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Global China December 20, 2023

Global China Newsletter: Staying on track? Girding for a challenging year in US-China relations

By Dexter Tiff Roberts

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In the aftermath of the Biden-Xi meeting last month, China watchers are debating how to characterize this moment in bilateral relations after a roller coaster 2023 – a temporary relaxation in tensions? A meaningful recalibration toward “managed competition”? A full reset?

The answer remains to be seen (I’m betting on #1), but meanwhile less attention has been paid to how our oft-referenced allies and partners are viewing the US-China roller coaster.

I’m just back from India, where I engaged a wide variety of China experts and officials on Delhi’s approach to Beijing. I heard much about India’s bid to contest China’s claimed leadership of the Global South and China’s hardline position on the countries’ border dispute and drive to transform global governance.

But I also heard a concern not typically voiced among Washington’s other friends: that the United States might return to a more conciliatory approach to Beijing even as India sheds inhibitions against engaging in “fierce competition” with China – now almost universally viewed as India’s top strategic threat.

Unlike in Europe, where allies worry aggressive U.S. policies will outpace their more measured responses to the “systemic challenge” posed by China – and many were reassured by the San Francisco meeting – some in India fret that Washington may be tempering competition with Beijing, reviving fears of a “G2” that leaves Delhi out in the cold.

Bottom line – “aligning” with allies and partners is a very complex dance. The natural undulations in Washington’s “managed competition” approach to China – variously announcing tough trade measures or offering Xi the red-carpet treatment that is a requirement of such high-level diplomacy – already necessitates consistent efforts to allay confusion in European and Asian capitals. Add in the fact that our partners differ on how strenuously to compete with China across an array of issues and you get a difficult diplomatic landscape that US administrations will need to navigate for years to come.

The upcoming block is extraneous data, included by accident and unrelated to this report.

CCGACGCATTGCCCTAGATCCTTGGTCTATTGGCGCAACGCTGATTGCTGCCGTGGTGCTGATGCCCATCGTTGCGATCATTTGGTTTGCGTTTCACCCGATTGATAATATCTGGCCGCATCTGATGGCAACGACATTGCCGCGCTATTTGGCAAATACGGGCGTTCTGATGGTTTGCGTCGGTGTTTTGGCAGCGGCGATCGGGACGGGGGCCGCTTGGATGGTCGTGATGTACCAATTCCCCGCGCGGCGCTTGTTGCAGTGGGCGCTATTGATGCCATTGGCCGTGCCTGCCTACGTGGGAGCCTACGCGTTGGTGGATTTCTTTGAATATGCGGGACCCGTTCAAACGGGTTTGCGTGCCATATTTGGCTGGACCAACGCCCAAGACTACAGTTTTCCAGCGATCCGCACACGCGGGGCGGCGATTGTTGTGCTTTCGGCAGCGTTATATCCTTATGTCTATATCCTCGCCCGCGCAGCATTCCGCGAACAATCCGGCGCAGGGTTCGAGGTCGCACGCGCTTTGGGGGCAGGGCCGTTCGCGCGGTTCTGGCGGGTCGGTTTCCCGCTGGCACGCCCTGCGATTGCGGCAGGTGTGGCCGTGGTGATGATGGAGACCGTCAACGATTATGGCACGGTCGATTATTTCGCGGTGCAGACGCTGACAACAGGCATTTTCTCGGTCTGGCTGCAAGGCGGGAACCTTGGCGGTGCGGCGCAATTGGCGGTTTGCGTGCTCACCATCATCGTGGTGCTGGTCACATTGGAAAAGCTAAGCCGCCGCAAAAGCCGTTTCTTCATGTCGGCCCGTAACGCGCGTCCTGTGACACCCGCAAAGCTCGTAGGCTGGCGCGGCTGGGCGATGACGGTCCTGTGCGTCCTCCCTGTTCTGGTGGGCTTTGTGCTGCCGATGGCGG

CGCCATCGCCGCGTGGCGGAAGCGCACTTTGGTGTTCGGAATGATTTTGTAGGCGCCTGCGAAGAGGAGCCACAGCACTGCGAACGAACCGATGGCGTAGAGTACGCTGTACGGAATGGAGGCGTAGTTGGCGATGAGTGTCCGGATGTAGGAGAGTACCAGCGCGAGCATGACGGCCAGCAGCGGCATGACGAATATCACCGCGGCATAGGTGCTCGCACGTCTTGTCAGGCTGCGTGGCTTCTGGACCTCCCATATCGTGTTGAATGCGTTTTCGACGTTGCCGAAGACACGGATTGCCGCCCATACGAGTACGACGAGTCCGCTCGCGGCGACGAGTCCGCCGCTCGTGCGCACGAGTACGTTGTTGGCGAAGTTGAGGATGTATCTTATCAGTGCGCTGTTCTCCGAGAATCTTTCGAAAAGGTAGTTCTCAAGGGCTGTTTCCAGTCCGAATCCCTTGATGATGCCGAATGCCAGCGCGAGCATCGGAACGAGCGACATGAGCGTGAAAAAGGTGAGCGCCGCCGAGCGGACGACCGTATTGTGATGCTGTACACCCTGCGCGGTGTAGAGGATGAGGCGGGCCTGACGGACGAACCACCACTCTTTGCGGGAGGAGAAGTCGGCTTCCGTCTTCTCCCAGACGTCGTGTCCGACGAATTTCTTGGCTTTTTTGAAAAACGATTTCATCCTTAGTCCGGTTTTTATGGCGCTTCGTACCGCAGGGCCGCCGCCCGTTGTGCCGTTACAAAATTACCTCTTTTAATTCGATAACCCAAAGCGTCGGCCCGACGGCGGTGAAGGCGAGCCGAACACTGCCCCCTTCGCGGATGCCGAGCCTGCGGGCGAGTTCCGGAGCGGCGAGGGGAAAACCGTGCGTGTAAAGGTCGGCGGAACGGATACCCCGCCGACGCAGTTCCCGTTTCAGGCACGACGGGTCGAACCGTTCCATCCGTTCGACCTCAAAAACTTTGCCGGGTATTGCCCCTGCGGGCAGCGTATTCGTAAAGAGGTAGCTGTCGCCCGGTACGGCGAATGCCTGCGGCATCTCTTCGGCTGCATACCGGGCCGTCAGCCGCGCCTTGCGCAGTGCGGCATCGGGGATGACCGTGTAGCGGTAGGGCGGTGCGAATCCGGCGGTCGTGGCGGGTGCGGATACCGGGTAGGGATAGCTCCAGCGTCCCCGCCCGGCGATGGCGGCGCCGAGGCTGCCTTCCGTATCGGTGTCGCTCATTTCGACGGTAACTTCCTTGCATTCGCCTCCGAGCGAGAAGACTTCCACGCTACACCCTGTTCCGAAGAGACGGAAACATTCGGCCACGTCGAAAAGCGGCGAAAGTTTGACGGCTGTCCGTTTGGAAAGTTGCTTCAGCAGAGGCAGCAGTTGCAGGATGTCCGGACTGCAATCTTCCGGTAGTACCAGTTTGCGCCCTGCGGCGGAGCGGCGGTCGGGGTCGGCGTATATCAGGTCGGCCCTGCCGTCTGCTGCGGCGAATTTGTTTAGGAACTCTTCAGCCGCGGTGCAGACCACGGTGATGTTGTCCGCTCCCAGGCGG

And, as our editor-in-chief Tiff Roberts outlines in this edition of Global China, there is no shortage of contentious issues on which the US and its allies need to better align on China, from Taiwan, to internet governance, to economic coercion.

Take it away, Tiff!

-Dave Shullman, Senior Director, Global China Hub

China Spotlight

Taiwan’s election: the high stakes for both China and Taiwan

Hsiao Bi-khim struck a somber note when I interviewed her in Taipei in April 2000 just after the historic first win by the Democratic Progressive Party (DPP). “We did not open the champagne bottles or cut the cake the night of the victory,” she said, then an advisor to new president Chen Shui-bian. “Most of us are having difficulty even smiling today.”

When Taiwan goes to the polls for another presidential election on January 13, 2024 Hsiao will be running as vice president with presidential candidate William Lai. If the DDP wins—and the odds aren’t clear yet—the celebrations may again be muted. That’s because the same existential question faces Taiwan today as it did then: how to maintain its independent status from China while avoiding military conflict.